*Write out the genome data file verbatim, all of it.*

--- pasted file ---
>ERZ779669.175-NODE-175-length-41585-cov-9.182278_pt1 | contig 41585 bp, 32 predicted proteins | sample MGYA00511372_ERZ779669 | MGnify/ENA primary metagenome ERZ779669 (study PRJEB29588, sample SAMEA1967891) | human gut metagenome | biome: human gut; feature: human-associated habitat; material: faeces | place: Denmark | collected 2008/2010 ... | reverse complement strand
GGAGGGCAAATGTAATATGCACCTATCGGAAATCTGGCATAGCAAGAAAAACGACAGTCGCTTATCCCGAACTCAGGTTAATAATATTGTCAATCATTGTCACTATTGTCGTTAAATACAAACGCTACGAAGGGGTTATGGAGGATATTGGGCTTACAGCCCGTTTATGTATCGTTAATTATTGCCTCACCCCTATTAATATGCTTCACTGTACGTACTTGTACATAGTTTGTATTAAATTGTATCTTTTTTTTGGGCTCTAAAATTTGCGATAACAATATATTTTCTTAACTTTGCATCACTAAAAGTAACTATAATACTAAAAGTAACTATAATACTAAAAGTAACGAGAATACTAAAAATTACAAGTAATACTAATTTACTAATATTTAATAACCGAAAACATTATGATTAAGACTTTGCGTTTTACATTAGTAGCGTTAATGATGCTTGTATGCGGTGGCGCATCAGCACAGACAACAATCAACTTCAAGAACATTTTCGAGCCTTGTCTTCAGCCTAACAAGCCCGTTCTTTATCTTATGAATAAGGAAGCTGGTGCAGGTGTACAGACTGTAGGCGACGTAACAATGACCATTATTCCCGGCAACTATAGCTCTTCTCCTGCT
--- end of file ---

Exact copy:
>ERZ779669.175-NODE-175-length-41585-cov-9.182278_pt1 | contig 41585 bp, 32 predicted proteins | sample MGYA00511372_ERZ779669 | MGnify/ENA primary metagenome ERZ779669 (study PRJEB29588, sample SAMEA1967891) | human gut metagenome | biome: human gut; feature: human-associated habitat; material: faeces | place: Denmark | collected 2008/2010 ... | reverse complement strand
GGAGGGCAAATGTAATATGCACCTATCGGAAATCTGGCATAGCAAGAAAAACGACAGTCGCTTATCCCGAACTCAGGTTAATAATATTGTCAATCATTGTCACTATTGTCGTTAAATACAAACGCTACGAAGGGGTTATGGAGGATATTGGGCTTACAGCCCGTTTATGTATCGTTAATTATTGCCTCACCCCTATTAATATGCTTCACTGTACGTACTTGTACATAGTTTGTATTAAATTGTATCTTTTTTTTGGGCTCTAAAATTTGCGATAACAATATATTTTCTTAACTTTGCATCACTAAAAGTAACTATAATACTAAAAGTAACTATAATACTAAAAGTAACGAGAATACTAAAAATTACAAGTAATACTAATTTACTAATATTTAATAACCGAAAACATTATGATTAAGACTTTGCGTTTTACATTAGTAGCGTTAATGATGCTTGTATGCGGTGGCGCATCAGCACAGACAACAATCAACTTCAAGAACATTTTCGAGCCTTGTCTTCAGCCTAACAAGCCCGTTCTTTATCTTATGAATAAGGAAGCTGGTGCAGGTGTACAGACTGTAGGCGACGTAACAATGACCATTATTCCCGGCAACTATAGCTCTTCTCCTGCT